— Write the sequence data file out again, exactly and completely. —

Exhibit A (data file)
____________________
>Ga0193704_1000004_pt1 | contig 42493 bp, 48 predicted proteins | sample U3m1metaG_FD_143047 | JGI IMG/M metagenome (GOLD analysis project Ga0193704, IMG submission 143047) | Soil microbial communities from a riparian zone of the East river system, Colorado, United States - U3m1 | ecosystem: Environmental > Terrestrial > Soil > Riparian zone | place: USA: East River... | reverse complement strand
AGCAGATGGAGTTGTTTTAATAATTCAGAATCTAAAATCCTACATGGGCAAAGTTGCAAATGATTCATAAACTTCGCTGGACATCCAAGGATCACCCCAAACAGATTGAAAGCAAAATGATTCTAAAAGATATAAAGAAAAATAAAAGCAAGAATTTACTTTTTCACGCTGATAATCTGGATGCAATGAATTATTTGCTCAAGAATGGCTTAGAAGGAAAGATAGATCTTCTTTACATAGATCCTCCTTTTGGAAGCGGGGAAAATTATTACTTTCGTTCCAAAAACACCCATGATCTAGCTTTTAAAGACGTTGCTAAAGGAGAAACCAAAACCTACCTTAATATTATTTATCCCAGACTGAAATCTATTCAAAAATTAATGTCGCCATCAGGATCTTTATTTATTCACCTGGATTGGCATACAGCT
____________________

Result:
>Ga0193704_1000004_pt1 | contig 42493 bp, 48 predicted proteins | sample U3m1metaG_FD_143047 | JGI IMG/M metagenome (GOLD analysis project Ga0193704, IMG submission 143047) | Soil microbial communities from a riparian zone of the East river system, Colorado, United States - U3m1 | ecosystem: Environmental > Terrestrial > Soil > Riparian zone | place: USA: East River... | reverse complement strand
AGCAGATGGAGTTGTTTTAATAATTCAGAATCTAAAATCCTACATGGGCAAAGTTGCAAATGATTCATAAACTTCGCTGGACATCCAAGGATCACCCCAAACAGATTGAAAGCAAAATGATTCTAAAAGATATAAAGAAAAATAAAAGCAAGAATTTACTTTTTCACGCTGATAATCTGGATGCAATGAATTATTTGCTCAAGAATGGCTTAGAAGGAAAGATAGATCTTCTTTACATAGATCCTCCTTTTGGAAGCGGGGAAAATTATTACTTTCGTTCCAAAAACACCCATGATCTAGCTTTTAAAGACGTTGCTAAAGGAGAAACCAAAACCTACCTTAATATTATTTATCCCAGACTGAAATCTATTCAAAAATTAATGTCGCCATCAGGATCTTTATTTATTCACCTGGATTGGCATACAGCT